You may not have heard much about Common Core so far — but here’s the cheat sheet. In the past few years, a new set of education standards have been adopted by every state except these five: Texas, Nebraska, Virginia, Alaska, and Minnesota*. Named the Common Core State Standards (CCSS), they set out what children should learn in math and English language arts from kindergarten through 12th grade. Although there are still a lot of unknowns about how and when these standards will be implemented, they are a first for the U.S. since previously each state created its own set of standards.
The adoption of a common set of standards tackles a couple of fundamental problems in American education. Because the previous state standards vary so radically, kids in one state can get a very different education from those in another. The other issue is the growing evidence that American schools are not preparing kids to compete in the global economy: students aren’t prepared for college and employers can’t find enough highly skilled workers. The reality for every parent is that these standards could greatly affect their child’s learning. In short, it’s a pretty big deal.
The elephant in the classroom
We’ve watched as controversy erupted over what the CCSS mean, whom they benefit, and how they will change learning — for better or for worse. We’ve seen how — like so many educational movements of the past — new (and therefore disruptive) changes to our school system turn into hotbeds of partisan bickering and professional infighting. Or what my kids like to call grown-up blah blah blah.
Where does GreatSchools stand on the cusp of this new educational wave? We believe in standards. We know from research that children do better when adults set high expectations — whether it’s in the classroom or at the kitchen table during homework hour. And we’ve heard from way too many parents about the painful academic fallout that occurs when a successful fourth grader is moved from a school where they’re learning one set of standards and he’s ahead of the curve, across state lines to a new school where they “learned all that last year” and he’s woefully behind. So the idea that states come together to raise the bar for the roughly 50 million k-12 students in our public schools is a no-brainer.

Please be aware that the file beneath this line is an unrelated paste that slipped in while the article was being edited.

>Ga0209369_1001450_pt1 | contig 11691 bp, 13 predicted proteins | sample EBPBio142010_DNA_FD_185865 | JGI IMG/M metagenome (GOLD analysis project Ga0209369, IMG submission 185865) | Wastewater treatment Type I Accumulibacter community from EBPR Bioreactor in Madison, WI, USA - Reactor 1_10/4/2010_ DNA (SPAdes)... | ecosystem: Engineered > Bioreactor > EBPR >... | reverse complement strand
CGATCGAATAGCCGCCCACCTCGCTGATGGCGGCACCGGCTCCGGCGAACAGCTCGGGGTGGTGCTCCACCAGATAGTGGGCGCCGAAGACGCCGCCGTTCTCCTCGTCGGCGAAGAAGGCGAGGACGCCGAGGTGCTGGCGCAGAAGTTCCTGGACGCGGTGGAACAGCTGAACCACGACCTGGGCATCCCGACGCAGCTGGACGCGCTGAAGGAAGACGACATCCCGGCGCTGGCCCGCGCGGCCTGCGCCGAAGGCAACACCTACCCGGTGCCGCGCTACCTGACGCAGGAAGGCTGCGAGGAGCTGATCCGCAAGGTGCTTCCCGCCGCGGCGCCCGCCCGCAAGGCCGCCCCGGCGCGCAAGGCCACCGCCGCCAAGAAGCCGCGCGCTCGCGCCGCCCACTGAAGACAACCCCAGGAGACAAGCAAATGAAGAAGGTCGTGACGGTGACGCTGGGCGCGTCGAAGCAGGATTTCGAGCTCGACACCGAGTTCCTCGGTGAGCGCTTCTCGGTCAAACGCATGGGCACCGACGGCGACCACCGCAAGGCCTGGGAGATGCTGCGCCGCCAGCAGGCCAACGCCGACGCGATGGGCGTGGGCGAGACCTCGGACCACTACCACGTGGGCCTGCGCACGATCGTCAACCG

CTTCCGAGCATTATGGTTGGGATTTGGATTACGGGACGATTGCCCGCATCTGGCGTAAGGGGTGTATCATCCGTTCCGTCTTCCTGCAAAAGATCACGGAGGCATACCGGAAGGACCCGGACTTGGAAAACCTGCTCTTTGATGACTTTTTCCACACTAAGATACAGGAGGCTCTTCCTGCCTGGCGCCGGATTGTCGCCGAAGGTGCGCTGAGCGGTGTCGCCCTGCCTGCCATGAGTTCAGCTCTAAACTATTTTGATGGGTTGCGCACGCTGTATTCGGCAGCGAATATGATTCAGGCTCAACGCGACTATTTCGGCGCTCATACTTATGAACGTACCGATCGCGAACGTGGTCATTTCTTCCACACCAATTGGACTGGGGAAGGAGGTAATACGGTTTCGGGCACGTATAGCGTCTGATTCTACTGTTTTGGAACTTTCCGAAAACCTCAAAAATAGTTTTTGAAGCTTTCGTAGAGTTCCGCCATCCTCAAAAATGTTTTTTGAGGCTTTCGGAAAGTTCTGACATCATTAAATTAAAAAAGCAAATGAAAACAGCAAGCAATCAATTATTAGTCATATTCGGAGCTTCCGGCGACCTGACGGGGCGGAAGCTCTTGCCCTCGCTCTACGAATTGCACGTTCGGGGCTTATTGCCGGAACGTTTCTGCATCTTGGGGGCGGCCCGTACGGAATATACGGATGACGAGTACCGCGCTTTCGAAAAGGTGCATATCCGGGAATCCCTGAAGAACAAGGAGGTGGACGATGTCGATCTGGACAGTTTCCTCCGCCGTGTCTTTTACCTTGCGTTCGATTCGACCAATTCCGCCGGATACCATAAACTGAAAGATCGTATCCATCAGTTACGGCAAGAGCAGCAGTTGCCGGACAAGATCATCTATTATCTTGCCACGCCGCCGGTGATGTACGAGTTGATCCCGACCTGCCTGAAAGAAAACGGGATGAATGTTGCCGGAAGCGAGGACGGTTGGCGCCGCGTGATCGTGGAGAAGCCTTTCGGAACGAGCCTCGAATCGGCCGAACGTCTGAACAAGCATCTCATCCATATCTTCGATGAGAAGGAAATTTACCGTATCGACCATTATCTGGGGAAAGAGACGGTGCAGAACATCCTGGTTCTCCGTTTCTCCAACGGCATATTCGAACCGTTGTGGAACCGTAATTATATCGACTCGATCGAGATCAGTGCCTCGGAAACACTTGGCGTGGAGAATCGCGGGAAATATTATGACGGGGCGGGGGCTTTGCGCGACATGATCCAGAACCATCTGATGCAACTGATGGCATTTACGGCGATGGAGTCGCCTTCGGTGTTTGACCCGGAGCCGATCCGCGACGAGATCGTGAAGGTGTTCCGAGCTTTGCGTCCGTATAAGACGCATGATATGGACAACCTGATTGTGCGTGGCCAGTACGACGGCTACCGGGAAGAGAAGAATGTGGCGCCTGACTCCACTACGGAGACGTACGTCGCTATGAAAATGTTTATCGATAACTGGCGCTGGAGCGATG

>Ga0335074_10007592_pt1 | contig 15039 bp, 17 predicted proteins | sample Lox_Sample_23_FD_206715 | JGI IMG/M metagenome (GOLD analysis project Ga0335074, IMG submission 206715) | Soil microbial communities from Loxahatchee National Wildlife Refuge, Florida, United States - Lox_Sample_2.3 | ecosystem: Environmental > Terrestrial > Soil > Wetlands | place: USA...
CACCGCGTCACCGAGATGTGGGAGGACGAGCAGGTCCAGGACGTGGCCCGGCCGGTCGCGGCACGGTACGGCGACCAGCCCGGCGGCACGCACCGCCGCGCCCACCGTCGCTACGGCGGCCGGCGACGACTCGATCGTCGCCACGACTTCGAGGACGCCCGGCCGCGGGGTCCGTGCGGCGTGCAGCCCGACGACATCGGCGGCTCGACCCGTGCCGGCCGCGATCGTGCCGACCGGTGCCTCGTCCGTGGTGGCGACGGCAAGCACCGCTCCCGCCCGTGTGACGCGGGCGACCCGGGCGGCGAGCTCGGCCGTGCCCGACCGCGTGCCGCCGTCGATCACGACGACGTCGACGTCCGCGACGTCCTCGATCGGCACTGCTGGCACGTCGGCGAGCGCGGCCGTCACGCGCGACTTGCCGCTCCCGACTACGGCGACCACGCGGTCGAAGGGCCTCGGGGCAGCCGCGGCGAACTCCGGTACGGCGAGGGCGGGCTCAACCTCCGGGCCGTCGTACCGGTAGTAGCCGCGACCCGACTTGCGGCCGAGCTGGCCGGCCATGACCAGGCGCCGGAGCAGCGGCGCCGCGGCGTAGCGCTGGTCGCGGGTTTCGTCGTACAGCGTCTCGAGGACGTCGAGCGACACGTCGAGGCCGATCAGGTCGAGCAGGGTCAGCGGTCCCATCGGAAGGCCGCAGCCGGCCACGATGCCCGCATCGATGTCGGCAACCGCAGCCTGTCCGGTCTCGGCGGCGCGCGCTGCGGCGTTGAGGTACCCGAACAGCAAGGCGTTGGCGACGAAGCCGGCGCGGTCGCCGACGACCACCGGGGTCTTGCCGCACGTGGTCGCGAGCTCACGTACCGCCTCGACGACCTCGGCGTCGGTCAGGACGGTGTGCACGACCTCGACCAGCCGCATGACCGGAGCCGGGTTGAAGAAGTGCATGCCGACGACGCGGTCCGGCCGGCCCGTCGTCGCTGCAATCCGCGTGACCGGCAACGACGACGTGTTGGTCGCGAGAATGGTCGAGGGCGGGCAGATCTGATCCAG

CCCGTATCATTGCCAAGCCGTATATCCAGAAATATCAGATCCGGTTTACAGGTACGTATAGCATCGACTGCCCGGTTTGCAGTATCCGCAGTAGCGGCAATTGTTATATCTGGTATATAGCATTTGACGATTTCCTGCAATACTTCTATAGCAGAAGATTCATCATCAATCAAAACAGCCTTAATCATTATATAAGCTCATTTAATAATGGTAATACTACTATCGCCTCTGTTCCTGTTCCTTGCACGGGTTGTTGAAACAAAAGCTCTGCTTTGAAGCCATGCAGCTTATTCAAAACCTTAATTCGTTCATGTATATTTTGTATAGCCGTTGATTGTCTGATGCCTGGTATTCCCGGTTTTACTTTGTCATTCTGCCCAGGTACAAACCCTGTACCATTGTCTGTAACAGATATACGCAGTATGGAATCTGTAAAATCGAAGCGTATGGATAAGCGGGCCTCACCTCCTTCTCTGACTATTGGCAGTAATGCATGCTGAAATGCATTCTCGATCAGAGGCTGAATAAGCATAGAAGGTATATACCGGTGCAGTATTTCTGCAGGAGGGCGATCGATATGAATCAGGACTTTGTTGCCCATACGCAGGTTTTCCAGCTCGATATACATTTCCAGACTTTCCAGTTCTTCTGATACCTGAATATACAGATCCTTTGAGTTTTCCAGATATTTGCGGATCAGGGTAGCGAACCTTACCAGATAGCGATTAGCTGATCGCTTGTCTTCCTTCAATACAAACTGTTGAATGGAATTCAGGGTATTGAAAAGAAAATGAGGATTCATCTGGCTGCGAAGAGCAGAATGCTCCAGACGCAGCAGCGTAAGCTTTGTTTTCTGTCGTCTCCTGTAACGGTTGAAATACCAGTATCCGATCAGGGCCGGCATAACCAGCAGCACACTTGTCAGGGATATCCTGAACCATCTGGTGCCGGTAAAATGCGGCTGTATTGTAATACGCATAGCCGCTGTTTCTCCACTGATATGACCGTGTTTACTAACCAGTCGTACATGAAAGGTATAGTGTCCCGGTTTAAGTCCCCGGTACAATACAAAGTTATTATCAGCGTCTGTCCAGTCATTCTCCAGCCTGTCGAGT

Having read every Common Core standard for each grade (our bedtime reading!), we know that they are more rigorous overall than many of the standards they will replace. They also strike a good balance between mastering the basics and learning the kinds of skills — critical thinking, problem solving, etc. — that every child will need in order to thrive in this complex and rapidly evolving world. They also encourage teachers to collaborate to help students build essential skills across subjects. Does that make them perfect? No. Do we have a crystal ball to know how this huge educational experiment will end up? Hardly. But we do know that in the midst of the bickering, parents will need a neutral, accurate source of information — designed just for you.
Beyond the blah blah blah
No matter how you feel about the Common Core, they will influence your child’s education. And that’s your business — and ours!
New standards are likely to mean changes in the classroom. Your child may be asked to read different sorts of books, take home new assignments, do more writing across subjects, and think in new vocabulary. Homework may be confusing. Report cards may be totally unfamiliar. And finally, your child’s standardized test scores may fall if your state uses new, more difficult standardized tests. This could mean parents whose kids have been proficient in reading or math suddenly being told their children are failing to meet expectations and need to attend remedial summer school, for example.
Even kids in private schools or in states that have not adopted these new standards may feel the ripple effect when it comes time to apply to college. Both Advanced Placement tests that give high school kids college credits and the SATs, the most common college entrance exam, are expected to change. David Coleman, a lead author of the Common Core State Standards, is now president of College Board, the organization that administers both the SATs and AP tests, among others.
Standards! Curriculum! Assessments! Oh my!
While the education wonks are battling over the finer points of curriculum, standards, and formative and summative assessments, we want to cut through the conflict to help you figure out what the Common Core may mean for your child.
And in the coming months and years, we will give you parent-friendly, child-centered tips and tools to help you navigate the new world of Common Core. We’ve already got a good start. Our worksheets were among the first to be tagged to Common Core State Standards so that teachers and parents can use them. We’ve also begun updating our test score information as state tests change in response to the Common Core. Finally, every day we’re launching new articles, videos, and products that shed light on many of the ideas and themes that characterize the new standards.
Because no matter what, we know you are your child’s first, and most important, teacher.
*Minnesota has adopted the Common Core State Standards for English language arts but not math.